Pinkel

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Sliced pinkel.
Grünkohl with (sweet) roast potatoes, Pinkel, Kochwurst, Kassler, and bacon.

Pinkel is a smoked Kaszanka (German: Grützwurst), which is a type of sausage.[1] It is eaten mainly in northwest Germany, especially the region around Oldenburg, Bremen and Osnabrück as well as in East Frisia and Friesland.

Etymology[edit]

The word pinkel is East Frisian. The sausage name is thought to derive from pinkelt, meaning "little finger". Alternatively, the name could refer to the homonymous verb which means "to drip", referring to the manner in which fat drips from the sausage during smoking.[1]

Ingredients and uses[edit]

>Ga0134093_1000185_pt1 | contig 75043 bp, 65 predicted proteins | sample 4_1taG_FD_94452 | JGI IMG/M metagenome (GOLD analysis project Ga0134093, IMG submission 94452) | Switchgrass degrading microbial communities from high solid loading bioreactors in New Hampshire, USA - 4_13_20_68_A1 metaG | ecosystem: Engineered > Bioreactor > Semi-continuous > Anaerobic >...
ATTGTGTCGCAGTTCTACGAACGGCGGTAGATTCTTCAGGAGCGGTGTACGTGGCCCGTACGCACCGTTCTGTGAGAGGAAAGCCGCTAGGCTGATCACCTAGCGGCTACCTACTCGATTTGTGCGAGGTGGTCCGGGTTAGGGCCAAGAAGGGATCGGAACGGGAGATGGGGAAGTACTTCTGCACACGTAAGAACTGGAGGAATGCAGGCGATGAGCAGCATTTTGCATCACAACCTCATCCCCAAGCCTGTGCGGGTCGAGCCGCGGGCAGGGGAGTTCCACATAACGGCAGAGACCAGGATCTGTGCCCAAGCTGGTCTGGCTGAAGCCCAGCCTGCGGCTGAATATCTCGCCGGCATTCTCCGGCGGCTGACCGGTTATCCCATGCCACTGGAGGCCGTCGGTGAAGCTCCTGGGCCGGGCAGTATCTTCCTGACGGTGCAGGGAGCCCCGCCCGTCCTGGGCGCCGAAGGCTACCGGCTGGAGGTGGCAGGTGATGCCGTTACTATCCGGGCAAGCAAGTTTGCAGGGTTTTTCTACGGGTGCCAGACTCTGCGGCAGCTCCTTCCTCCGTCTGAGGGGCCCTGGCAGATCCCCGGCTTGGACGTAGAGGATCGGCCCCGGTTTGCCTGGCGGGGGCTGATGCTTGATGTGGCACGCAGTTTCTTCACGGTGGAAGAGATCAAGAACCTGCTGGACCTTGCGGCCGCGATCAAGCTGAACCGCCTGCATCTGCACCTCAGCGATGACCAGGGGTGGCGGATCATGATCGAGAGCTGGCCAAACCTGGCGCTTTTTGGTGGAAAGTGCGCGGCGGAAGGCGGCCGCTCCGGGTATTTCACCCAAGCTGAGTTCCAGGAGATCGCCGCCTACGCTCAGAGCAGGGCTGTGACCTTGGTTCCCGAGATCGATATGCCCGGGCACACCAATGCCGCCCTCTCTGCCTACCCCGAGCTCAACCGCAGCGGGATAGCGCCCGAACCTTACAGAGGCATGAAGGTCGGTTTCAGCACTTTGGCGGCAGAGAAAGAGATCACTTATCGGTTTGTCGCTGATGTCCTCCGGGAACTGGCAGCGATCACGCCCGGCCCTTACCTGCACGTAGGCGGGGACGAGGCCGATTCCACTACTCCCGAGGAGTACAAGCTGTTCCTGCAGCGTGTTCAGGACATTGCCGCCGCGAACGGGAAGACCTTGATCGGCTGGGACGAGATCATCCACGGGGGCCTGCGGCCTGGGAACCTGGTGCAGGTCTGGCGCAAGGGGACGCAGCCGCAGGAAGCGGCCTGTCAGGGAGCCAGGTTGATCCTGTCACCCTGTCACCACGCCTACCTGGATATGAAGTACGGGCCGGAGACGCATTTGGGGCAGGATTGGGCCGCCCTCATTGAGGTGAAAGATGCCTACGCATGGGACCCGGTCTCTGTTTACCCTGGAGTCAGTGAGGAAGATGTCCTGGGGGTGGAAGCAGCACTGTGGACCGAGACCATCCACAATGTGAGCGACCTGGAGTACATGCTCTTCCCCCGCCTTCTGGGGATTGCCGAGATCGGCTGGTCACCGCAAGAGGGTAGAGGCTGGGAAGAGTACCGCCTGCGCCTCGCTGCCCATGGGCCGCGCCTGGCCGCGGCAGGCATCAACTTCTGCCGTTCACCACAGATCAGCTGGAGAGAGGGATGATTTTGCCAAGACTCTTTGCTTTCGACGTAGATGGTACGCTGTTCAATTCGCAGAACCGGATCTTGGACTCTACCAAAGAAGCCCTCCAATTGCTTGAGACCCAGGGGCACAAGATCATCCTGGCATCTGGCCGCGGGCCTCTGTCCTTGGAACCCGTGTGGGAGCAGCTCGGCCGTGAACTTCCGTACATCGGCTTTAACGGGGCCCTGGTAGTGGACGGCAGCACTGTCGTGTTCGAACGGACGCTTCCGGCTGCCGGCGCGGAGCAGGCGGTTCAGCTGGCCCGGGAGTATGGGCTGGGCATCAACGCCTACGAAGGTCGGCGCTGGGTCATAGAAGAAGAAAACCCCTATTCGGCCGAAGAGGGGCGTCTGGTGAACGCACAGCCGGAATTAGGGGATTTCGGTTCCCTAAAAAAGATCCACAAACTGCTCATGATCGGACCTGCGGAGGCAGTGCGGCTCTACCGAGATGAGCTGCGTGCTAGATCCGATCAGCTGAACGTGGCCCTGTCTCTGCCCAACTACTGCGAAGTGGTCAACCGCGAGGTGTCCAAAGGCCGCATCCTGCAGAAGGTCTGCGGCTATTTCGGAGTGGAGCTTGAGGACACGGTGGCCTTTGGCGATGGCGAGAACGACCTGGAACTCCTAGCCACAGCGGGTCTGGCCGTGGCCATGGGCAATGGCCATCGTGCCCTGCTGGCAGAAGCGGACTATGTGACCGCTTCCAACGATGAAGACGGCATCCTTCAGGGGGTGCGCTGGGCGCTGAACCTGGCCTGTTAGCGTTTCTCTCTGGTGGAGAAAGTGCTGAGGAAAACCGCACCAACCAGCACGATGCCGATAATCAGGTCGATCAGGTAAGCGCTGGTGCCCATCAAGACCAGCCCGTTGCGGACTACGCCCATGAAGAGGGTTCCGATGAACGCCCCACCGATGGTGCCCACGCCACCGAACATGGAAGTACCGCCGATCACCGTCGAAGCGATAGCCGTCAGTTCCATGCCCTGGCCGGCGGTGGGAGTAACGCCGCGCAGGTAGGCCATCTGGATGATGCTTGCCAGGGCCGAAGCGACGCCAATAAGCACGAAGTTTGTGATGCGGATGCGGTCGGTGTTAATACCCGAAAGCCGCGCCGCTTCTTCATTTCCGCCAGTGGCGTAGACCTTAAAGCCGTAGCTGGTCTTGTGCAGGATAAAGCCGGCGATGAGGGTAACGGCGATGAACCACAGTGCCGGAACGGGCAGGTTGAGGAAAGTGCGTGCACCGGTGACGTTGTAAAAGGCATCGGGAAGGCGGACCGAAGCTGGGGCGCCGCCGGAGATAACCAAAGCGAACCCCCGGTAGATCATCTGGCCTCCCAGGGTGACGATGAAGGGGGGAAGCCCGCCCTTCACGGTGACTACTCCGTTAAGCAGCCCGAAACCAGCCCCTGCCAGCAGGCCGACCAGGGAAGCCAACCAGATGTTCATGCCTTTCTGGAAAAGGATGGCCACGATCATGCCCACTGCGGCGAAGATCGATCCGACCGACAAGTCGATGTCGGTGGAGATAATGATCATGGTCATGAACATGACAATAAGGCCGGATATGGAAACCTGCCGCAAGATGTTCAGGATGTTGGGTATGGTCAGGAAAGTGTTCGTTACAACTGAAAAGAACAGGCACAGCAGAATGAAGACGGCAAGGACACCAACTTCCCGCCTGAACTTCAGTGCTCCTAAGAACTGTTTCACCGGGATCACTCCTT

Pinkel consists mainly of bacon, groats of oats or barley, beef suet, pig lard, onions, salt, pepper and other spices. The exact composition of the recipe is guarded by butchers as a trade secret and therefore varies from village to village. Pinkel with a high meat content is also described as Fleisch-Pinkel ("meat pinkel") or Oldenburger Pinkel. Pinkel is traditionally filled into the edible small intestines of pigs, although today edible artificial casings are also used.

Pinkel is often eaten with kale (Grünkohl) as the dish Grünkohl mit Pinkel ("kale and pinkel"), which is a kale stew with pork belly and other sausages added to it. According to tradition, Germans would celebrate winter by taking Kohl-und-Pinkel-Touren ("kale and pinkel trips") or Grünkohlfahrt ("kale trips"), consisting of a hike followed by a meal of Grünkohl mit Pinkel and schnapps.[1]

See also[edit]

References[edit]

  1. ^ a b c McGavin, Jennifer (2019-07-21). "Northern German Kale and Sausage (Grünkohl und Pinkel)". The Spruce Eats. Dotdash. Retrieved 2020-01-25.